Mast-cell meaning

A cell found in connective tissue that contains numerous basophilic granules and releases substances such as heparin and histamine in response to injury or inflammation of bodily tissues.
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A cell containing large, basophilic granules, found in connective and other bodily tissues.
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A cell produced in bone marrow that functions in allergic reactions and other inflammatory and immune responses by releasing substances such as histamine and cytokines and by directly killing pathogens. Mast cells are found chiefly in connective tissue and contain basophilic granules.
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A granular cell found in body tissue, especially connective tissue, that activates inflammation by releasing a variety of chemical substances including histamine, tumor necrosis factor, and interleukins. Mast cells have membrane receptors that bind to bacteria, triggering the release of inflammatory mediators from the mast cell's cytoplasmic granules. Mast cells also play an important role in allergic reactions. Other receptors on their membranes bind to specific antibodies that, combined with certain antigens, initiate granular release of chemical mediators that cause allergic signs and symptoms.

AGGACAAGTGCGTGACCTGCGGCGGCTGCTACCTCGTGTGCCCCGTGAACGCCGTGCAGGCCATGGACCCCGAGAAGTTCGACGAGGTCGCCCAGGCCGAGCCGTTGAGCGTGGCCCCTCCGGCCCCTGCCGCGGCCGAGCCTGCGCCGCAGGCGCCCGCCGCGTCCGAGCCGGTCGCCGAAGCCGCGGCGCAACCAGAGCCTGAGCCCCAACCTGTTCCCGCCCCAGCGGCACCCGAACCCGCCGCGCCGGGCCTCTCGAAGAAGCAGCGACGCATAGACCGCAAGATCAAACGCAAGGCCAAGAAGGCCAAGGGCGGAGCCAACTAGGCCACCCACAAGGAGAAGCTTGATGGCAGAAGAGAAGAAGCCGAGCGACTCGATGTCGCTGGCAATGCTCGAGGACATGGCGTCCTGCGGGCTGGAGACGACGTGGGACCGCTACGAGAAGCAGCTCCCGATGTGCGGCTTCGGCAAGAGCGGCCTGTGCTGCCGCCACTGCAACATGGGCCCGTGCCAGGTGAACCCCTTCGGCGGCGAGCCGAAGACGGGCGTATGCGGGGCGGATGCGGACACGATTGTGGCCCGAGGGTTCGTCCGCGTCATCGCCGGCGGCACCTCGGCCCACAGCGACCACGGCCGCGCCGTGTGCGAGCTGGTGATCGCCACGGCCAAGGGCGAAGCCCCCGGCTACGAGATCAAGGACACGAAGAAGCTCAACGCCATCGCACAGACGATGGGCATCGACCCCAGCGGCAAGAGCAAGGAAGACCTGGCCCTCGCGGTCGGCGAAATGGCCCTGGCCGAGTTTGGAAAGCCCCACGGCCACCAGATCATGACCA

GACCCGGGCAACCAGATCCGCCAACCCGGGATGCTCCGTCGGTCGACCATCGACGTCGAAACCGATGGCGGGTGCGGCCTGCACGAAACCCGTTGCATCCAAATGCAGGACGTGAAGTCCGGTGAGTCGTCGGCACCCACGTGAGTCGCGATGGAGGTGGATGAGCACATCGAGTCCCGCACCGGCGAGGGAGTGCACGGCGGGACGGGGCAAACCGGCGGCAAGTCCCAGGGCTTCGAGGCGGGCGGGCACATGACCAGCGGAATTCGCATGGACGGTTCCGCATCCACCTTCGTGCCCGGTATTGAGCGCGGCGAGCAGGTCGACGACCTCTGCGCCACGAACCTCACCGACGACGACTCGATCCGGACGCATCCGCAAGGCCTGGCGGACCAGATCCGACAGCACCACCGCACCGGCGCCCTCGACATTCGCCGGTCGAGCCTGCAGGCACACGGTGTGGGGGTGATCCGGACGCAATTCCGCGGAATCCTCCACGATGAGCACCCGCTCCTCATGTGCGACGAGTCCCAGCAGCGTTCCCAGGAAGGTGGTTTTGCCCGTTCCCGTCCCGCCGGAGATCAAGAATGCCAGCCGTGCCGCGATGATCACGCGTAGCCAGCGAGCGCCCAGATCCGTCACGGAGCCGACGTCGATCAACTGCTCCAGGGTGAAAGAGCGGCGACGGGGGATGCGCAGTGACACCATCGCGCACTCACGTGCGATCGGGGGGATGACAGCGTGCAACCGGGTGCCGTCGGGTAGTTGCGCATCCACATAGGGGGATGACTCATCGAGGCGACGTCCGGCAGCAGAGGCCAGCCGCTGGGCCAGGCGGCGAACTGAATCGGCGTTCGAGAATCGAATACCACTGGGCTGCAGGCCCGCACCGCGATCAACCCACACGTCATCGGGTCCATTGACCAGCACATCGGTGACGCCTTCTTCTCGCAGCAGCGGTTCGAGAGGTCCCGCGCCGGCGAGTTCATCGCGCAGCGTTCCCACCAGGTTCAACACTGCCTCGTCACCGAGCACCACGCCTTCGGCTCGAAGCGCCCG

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A resident cell of connective tissue that contains many granules rich in histamine and heparin.
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Attributive form of mast cell, noun.
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Origin of mast-cell

  • Partial translation of German Mastzelle well-fed cell (from an early view that the granules were from phagocytosis) Mast food, mast (from Middle High German) (from Old High German) Zelle cell
    From American Heritage Dictionary of the English Language, 5th Edition
  • From German Mastzelle f, "feeding cell," coined in 1878 by immunologist Paul Ehrlich.
    From Wiktionary